Being close to students must be a teacher’s goal

Monday August 12 2019

Mary Josephine Nabuyungo says she aims at being

Mary Josephine Nabuyungo says she aims at being exemplary at her work because children learn from people they admire. The 54-year-old has been teaching for 30 years and has inspired two of her daughters into the profession. Photo by Phionah Nassanga 

By Phionah Nassanga

The most important part of being a teacher is that you get an opportunity to influence the lives of different pupils. Inspired by her late parents, Mary Josephine Nabuyungo, 54, decided to walk that path.

One, she admired how her teachers used to behave, the confidence with which they addressed pupils and how smartly they used to dress.
But secondly she saw the commitment with which her father pursued his teaching career.

Against these, Nabuyungo was determined to become a teacher one day. And she has remained committed to the profession 30 years later.

The start of school for the 54-year-old was a bit rocky owing to the guerilla war which was dominantly in her area forcing her parents to flee Bulemezi (the present day Luweero) to Kyagwe in Mukono District.

“I attended Kasala Girls Primary School in Bulemezi from Primary One to Primary Four. When we relocated to Kyagwe, I enrolled in Kasawo Primary School for Primary Five, Six and Seven.

She says she was not certain of how much her parents earned, but was encouraged by the zeal with which they did their work.

But while in school, Nabuyungo was to also be inspired by her teacher Christian Kizza who is now retired.

“Teacher Kizza was always smart. She wore glasses and looked good in them making me to admire being like her one day,” she recalls as she adds that children learn from the people they love.
In 1969, Nabuyungo completed her primary education and scored a First Grade in Mathematics, English and General Paper. In 1980 she joined Nkokonjeru Teachers Training College. Unlike today, Nabuyungo says, the training then lasted four years.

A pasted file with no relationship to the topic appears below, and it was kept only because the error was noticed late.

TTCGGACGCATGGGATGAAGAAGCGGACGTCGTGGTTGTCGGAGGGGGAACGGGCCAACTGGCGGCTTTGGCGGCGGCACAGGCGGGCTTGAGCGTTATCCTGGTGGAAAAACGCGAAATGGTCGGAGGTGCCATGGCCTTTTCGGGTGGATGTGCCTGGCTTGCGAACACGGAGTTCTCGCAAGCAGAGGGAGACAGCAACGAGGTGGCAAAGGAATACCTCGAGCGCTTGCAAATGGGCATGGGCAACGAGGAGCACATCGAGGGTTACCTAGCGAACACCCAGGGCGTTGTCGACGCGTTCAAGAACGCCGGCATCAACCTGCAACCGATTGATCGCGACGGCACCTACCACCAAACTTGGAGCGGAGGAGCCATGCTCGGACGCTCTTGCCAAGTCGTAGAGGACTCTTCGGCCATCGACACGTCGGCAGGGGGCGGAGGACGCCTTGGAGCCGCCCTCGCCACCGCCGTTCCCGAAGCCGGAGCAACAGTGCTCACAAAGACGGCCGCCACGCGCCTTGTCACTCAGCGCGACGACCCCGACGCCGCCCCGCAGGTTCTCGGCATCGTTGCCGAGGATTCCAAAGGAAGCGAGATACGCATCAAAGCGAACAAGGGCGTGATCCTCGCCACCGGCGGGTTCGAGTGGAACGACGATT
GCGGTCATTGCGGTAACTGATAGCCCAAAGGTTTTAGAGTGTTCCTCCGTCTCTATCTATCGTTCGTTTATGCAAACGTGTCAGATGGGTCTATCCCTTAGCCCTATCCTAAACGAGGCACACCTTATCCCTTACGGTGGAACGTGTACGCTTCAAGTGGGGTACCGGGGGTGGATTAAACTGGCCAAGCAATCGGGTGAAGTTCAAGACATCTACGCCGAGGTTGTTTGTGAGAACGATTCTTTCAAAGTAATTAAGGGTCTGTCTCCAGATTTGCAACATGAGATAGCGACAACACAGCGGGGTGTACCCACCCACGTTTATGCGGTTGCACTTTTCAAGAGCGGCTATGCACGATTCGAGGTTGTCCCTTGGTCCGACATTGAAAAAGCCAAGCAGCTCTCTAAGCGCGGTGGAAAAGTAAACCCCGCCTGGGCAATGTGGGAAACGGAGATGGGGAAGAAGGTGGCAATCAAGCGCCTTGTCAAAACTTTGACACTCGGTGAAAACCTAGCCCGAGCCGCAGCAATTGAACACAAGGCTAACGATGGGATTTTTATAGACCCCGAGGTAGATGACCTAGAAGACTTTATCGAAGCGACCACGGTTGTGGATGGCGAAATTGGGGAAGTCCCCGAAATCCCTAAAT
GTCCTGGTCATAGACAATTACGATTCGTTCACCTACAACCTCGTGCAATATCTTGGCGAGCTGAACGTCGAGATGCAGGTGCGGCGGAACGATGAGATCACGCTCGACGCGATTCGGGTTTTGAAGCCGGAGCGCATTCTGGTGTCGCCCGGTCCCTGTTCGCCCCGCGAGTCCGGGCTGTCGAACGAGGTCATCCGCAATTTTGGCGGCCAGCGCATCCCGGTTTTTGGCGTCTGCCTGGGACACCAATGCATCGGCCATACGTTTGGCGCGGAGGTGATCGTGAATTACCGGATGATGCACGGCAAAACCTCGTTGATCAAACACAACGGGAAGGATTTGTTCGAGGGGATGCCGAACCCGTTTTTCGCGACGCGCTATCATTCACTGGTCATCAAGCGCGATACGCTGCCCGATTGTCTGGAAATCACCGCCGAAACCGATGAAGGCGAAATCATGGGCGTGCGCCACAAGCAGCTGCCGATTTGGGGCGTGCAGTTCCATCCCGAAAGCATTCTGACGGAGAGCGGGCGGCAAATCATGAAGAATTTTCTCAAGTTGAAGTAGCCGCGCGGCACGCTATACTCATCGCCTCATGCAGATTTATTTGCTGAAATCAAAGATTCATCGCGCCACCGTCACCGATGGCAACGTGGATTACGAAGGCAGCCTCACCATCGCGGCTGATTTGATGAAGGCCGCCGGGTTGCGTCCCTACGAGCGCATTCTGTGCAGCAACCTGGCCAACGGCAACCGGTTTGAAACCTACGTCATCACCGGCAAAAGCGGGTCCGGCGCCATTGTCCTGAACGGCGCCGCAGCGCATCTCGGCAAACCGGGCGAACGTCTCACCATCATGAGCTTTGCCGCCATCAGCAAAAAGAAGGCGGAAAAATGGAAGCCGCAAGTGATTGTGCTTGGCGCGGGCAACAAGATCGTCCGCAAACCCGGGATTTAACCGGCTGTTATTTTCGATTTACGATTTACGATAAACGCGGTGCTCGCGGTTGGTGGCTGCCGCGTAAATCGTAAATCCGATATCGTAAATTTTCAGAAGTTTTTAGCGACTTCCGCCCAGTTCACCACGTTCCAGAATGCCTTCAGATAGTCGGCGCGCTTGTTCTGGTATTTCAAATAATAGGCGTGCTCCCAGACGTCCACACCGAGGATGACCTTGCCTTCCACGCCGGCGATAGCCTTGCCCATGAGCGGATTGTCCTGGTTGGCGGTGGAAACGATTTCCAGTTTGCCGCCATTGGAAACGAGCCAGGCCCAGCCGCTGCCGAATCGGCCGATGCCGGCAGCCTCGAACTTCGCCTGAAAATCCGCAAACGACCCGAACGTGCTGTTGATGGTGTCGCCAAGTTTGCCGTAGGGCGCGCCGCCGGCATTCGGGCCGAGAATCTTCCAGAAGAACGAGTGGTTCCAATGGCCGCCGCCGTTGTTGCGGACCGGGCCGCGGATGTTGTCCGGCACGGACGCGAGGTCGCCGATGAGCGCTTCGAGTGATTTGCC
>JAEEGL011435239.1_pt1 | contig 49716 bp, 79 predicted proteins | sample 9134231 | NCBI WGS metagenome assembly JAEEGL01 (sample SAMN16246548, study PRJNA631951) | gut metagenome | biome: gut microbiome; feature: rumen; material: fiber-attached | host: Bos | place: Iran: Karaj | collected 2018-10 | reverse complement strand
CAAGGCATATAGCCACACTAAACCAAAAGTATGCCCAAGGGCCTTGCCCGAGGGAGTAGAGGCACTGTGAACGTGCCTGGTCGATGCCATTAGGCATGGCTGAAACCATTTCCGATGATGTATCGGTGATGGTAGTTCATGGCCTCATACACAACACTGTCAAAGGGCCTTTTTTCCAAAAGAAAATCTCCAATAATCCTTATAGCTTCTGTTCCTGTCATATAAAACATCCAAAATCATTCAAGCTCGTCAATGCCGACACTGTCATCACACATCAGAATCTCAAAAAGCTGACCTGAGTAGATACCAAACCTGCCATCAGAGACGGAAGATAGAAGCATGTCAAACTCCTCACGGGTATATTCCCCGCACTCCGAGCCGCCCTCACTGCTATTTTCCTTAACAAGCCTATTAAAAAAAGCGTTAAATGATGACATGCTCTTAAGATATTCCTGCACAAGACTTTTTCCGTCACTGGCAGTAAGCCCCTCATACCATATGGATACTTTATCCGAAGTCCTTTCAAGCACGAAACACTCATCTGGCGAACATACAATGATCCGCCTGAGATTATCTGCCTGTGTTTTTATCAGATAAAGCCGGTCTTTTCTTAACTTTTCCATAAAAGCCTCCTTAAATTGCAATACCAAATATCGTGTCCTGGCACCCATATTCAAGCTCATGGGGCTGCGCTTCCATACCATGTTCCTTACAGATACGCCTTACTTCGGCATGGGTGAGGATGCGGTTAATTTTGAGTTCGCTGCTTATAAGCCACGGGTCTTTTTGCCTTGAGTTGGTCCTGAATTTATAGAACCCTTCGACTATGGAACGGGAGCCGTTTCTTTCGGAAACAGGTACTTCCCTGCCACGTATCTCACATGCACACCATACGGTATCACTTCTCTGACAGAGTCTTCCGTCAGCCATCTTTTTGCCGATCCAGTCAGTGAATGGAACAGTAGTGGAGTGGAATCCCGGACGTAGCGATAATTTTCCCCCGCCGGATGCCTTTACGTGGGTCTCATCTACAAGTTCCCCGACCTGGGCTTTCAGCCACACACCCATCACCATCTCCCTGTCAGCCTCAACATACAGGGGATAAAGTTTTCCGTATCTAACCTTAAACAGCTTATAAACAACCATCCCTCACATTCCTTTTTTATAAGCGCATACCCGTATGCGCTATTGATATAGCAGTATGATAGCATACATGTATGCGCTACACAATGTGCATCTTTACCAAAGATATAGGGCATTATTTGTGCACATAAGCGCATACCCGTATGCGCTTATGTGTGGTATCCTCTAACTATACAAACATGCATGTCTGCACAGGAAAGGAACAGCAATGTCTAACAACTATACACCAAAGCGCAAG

“The first two years were for child study. This was an academic programme that focused on seeking solutions to problems faced by children in education. Third year was teaching practice and fourth year was for the final examinations,” she recounts.

Getting started
She emerged the best student at college and her first posting was in 1984 to Stella Maris Boarding Primary School, Nsube. “Best students were employed in some of the best schools. I was employed as a teacher in lower primary school. At the time, teachers were not attached to specific subjects,” she explains.

She adds that a teacher was expected to teach nine subjects a day. They would start with news in the morning, Luganda, numbers, storytelling, and English was categorised into two; A and B.

The ambitious Nabuyungo wished to expand her horizons and in 1986, she asked for a transfer to Kayunga Girls Primary School where she taught for a year before becoming a deputy head teacher.

She was dreaming big. In 1990 Nabuyungo applied for the position of a head teacher at Our Lady of Good Counsel, Kabibire in Mukono District. She emerged the best and served as head teacher for the school for 12 years until 2003 when she was transferred to St Joseph’s Primary School, Naggalama.

Turning point
In 1995 Nabuyungo joined Nagongera Teachers Training College to pursue a course in administration and English language thus upgrading from a lower primary school teacher to upper primary.